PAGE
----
“Ipinapanawagan ng KMU na ilantad at labanan ng mga manggagawa ang ganitong aktibidad ng rehimeng Duterte at mga ahenteng militar at intelligence nito laban sa kilusang-paggawa. Nananawagan kami sa lahat ng biktima ng ganitong atake na ilahad ang kanilang mga kwento at isiwalat ang modus operandi ng pekeng pagpapasuko ng PNP.” — Elmer Labog, Tagapangulo, Kilusang Mayo Uno
A Bacolod Councilor opposed the termination of 60 employees of the city’s water district, saying the move is a grave abuse of authority by the directors of the local water utility.
In a privileged speech Friday, January 8, Councilor Wilson Gamboa said the Board of Directors of the Bacolod City Water District (BACIWA) unjustly and illegally terminated the workers in collaboration with the private water utility company PrimeWater Infrastruture, Inc.
The local legislator was reacting to the Board’s decision to terminate the workers effective December 31 by declaring their positions “redundant” after the public water utility signed a controversial Joint Venture Agreement (JVA) with PrimeWater.
PrimeWater is owned by the family of Senator Cynthia Villar.
Gamboa said the firing of the employees hammered the final nail of a total “takeover” of BACIWA by PrimeWater.
“These members of the BACIWA Board of Directors believed that they are the absolute authority by issuing arbitrary, capricious, and illegal resolutions and orders which completely gave PrimeWater total supervision and control over its management, operations, collections, and the trampling of employees’ rights. Now, they have evolved as the henchmen of PrimeWater,” Gamboa fumed.
Gamboa said the BACIWA Board could not declare the workers’ positions as redundant when PrimeWater would hire private employees as replacement, including the fired employees who would be “reabsorbed” should they take Option 2 of the proffered retirement package.
The legislator also said the “evil and crooked” BACIWA directors failed to conduct proper consultation with the affected employees.
“[The workers’] rights and tenure must be protected against an unjust, inhuman, and illegal order of the Board of Directors of BACIWA who acted as the corporate carpetbaggers and collaborators of PrimeWater,” Gamboa said.
First dismissed government employees of 2021
Employees union president Leny Espina, who was among those dismissed, said the affected workers were barred from entering the BACIWA premises since Monday, January 4.
Espina said the union will continue to stage actions in front of the BACIWA office every day along with other Bacolod City supporters in protest of their dismissal and the takeover of the public water utility.
The Confederation for the Unity, Recognition and Advancement of Government Employees (COURAGE) and the Water System Employees Response (WATER) also launched a nationwide campaign to have the dismissed employees reinstated.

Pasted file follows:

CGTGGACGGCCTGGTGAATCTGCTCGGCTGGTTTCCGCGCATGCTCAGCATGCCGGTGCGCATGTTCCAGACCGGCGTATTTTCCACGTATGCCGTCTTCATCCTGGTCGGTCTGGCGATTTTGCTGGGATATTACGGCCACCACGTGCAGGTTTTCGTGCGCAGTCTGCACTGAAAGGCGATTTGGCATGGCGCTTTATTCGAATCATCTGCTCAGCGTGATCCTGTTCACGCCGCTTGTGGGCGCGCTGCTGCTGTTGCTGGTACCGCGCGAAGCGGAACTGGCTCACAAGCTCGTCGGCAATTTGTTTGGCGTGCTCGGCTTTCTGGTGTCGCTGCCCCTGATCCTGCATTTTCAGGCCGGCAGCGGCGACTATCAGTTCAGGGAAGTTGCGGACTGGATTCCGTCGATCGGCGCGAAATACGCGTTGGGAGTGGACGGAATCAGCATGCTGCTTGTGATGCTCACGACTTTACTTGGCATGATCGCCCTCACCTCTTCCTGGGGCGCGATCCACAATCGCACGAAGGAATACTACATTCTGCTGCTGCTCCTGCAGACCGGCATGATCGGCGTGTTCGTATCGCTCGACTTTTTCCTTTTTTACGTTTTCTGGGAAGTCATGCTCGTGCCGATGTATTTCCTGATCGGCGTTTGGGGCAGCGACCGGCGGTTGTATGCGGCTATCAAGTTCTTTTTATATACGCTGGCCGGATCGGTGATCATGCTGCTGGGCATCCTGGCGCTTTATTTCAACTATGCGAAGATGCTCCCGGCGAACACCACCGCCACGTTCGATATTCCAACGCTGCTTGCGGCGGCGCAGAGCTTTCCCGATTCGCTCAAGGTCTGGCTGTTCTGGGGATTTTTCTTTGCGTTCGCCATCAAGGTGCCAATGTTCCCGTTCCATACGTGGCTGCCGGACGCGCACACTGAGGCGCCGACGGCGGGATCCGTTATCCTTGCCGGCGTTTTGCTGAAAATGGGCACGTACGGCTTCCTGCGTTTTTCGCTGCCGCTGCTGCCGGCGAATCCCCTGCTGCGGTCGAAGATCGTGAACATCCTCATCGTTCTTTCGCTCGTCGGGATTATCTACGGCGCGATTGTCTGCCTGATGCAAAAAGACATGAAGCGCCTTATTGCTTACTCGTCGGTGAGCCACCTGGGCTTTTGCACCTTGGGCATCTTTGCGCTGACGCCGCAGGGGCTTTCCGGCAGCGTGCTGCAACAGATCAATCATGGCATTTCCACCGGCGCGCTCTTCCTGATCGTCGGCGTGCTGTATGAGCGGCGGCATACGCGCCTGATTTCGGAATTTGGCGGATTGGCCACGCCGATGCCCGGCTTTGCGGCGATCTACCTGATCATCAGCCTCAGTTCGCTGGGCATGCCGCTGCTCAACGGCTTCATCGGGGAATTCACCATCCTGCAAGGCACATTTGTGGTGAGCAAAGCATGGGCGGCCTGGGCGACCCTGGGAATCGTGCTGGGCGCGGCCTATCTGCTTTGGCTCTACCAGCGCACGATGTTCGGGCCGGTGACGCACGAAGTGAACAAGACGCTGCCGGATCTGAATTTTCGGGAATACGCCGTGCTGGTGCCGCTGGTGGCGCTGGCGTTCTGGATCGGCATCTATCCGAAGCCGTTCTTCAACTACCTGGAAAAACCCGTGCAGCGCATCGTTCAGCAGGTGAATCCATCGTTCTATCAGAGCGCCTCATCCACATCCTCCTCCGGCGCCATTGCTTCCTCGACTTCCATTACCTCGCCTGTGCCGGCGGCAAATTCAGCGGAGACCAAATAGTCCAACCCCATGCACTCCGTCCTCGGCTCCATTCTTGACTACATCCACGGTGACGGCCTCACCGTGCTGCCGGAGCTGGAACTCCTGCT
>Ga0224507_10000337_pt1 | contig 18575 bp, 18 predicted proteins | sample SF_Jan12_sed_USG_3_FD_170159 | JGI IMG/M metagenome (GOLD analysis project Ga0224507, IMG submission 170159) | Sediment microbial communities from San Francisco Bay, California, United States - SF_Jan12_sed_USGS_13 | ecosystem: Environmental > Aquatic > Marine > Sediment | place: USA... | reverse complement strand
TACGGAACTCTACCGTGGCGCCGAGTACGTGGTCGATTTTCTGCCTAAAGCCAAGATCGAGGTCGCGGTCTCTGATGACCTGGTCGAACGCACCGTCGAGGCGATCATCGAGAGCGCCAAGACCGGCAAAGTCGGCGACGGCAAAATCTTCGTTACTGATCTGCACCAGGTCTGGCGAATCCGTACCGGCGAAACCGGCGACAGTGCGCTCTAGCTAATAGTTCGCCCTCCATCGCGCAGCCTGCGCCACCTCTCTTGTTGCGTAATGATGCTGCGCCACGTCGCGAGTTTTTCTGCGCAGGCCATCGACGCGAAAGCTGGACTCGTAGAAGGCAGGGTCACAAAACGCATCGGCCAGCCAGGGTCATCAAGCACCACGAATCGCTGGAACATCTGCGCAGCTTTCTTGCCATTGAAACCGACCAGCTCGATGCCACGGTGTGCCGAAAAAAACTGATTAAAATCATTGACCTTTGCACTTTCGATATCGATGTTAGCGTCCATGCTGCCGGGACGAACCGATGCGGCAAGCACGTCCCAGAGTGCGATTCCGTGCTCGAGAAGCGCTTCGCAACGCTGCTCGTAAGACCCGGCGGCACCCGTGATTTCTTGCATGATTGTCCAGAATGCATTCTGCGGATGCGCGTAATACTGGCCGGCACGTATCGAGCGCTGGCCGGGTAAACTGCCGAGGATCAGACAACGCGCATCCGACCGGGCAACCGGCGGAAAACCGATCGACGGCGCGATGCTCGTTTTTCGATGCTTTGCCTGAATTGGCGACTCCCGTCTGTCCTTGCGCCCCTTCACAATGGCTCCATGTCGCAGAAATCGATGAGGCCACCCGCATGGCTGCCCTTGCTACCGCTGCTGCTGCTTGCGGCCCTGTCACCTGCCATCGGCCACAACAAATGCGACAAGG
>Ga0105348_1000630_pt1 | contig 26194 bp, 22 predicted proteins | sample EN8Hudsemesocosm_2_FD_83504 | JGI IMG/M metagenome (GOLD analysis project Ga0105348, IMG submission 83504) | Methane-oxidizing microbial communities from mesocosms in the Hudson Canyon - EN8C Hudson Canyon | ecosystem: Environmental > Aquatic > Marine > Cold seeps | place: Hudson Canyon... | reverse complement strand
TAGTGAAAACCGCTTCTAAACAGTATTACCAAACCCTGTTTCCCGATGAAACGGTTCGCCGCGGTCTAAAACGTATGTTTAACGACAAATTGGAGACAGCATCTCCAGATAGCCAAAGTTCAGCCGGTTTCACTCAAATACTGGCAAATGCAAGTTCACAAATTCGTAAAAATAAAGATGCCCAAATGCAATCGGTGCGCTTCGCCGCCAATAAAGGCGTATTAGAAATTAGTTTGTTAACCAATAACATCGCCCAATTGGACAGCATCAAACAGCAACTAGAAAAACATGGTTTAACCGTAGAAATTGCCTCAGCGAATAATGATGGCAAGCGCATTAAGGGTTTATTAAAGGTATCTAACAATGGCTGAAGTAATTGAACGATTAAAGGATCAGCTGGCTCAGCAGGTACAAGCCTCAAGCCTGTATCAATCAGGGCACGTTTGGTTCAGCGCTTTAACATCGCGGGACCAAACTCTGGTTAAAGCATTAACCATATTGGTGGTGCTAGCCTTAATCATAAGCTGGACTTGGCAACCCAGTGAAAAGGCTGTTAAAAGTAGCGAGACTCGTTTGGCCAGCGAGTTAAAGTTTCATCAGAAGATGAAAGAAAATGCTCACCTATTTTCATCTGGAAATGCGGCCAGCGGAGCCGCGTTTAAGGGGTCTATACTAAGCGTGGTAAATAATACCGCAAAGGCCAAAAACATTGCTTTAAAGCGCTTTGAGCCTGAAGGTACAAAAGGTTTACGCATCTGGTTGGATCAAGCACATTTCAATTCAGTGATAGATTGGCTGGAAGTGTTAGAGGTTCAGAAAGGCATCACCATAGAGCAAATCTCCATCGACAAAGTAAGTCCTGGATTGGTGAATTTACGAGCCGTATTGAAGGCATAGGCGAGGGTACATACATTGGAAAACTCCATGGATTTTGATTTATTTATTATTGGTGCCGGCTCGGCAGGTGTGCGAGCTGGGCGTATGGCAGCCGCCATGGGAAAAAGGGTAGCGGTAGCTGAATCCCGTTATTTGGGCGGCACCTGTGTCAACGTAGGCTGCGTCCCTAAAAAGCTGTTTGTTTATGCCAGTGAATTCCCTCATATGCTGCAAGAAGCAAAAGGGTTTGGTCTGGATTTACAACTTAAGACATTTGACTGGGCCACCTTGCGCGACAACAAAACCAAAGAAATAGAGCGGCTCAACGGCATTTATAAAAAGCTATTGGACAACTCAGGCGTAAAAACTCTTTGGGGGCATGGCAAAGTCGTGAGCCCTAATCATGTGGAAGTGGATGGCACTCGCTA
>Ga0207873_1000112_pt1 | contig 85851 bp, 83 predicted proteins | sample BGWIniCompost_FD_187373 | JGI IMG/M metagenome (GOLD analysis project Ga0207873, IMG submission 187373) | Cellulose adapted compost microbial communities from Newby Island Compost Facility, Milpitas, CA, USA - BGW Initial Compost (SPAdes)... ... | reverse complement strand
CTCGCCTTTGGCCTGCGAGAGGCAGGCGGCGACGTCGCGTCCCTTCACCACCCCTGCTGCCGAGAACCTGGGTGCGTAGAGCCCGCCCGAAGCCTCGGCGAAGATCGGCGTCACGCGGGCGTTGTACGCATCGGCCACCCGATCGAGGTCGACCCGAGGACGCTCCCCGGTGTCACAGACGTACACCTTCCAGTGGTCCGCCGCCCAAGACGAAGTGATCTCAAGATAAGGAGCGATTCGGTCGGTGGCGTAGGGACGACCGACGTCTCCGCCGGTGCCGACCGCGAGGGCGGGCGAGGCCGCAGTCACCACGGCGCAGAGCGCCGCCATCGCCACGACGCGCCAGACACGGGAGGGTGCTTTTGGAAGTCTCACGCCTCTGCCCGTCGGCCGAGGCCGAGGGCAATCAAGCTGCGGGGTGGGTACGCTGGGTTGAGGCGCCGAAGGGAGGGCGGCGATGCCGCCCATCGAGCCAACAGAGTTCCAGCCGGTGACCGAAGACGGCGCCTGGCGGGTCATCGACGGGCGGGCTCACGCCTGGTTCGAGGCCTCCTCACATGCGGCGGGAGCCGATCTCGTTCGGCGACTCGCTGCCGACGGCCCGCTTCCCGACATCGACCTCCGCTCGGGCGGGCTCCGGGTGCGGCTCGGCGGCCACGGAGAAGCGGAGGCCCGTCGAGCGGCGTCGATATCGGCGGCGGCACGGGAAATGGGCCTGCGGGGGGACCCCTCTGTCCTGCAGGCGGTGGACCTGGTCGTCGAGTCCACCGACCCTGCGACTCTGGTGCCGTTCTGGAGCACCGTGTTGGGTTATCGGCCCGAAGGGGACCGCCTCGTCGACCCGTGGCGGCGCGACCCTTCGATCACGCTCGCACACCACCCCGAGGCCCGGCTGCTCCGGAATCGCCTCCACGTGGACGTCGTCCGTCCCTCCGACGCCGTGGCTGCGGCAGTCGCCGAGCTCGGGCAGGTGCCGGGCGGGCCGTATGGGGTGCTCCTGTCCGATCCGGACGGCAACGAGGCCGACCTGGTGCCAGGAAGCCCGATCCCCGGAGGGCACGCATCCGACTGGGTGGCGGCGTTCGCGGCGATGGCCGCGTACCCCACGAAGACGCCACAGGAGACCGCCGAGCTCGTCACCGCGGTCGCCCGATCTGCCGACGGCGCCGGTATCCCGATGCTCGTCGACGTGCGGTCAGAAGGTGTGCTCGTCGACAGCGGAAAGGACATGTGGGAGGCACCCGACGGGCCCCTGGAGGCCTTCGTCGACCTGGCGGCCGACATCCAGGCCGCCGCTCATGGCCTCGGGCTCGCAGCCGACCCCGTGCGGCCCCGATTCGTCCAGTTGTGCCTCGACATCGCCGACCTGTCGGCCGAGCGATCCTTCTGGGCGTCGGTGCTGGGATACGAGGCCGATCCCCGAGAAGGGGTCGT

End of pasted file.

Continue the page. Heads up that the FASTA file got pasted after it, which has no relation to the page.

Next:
COURAGE National President Santiago Dasmariñas, Jr. said the dismissal violated the constitutional and legal rights of government employees to security of tenure.
He added that the dismissal was also meant to quell legitimate protests against the privatization of local water services.
“We ask the Duterte government to stop privatization of local water services and put laid off public sector workers back to work!” Dasmariñas said.
Ramir Corcolon, WATER secretary general, asked the government to put the welfare of people above business interests.
“Experience has shown that privatization of water only led to more expensive but still poor, or even poorer, water services. Greed should not reign over the right of the public to affordable and quality water services,” Corcolon said.
Water district unions and national agency employees unions all over the country also posted photos of solidarity activities in support of the BACIWA workers Thursday. #(Raymund B. Villanueva)
In reaction to the statement of the National Economic and Development Authority (NEDA) upon the release of the recent labor force survey, research group IBON said that the labor market rebounding as lockdown restrictions are eased should not be mistaken as ‘recovery’. More than people returning to work, the term should mean returning to the same levels of employment as before. Recovery can only happen with substantial economic stimulus including sufficient government financial assistance or emergency subsidies to workers affected by the pandemic, IBON said.
The official unemployment rate according to the Philippine Statistics Authority (PSA) is 8.7% or about 3.8 million unemployed in October 2020. NEDA compares the October unemployment figure with those of previous quarters (10% in July and 17.6% in April) to show as a sign of recovery.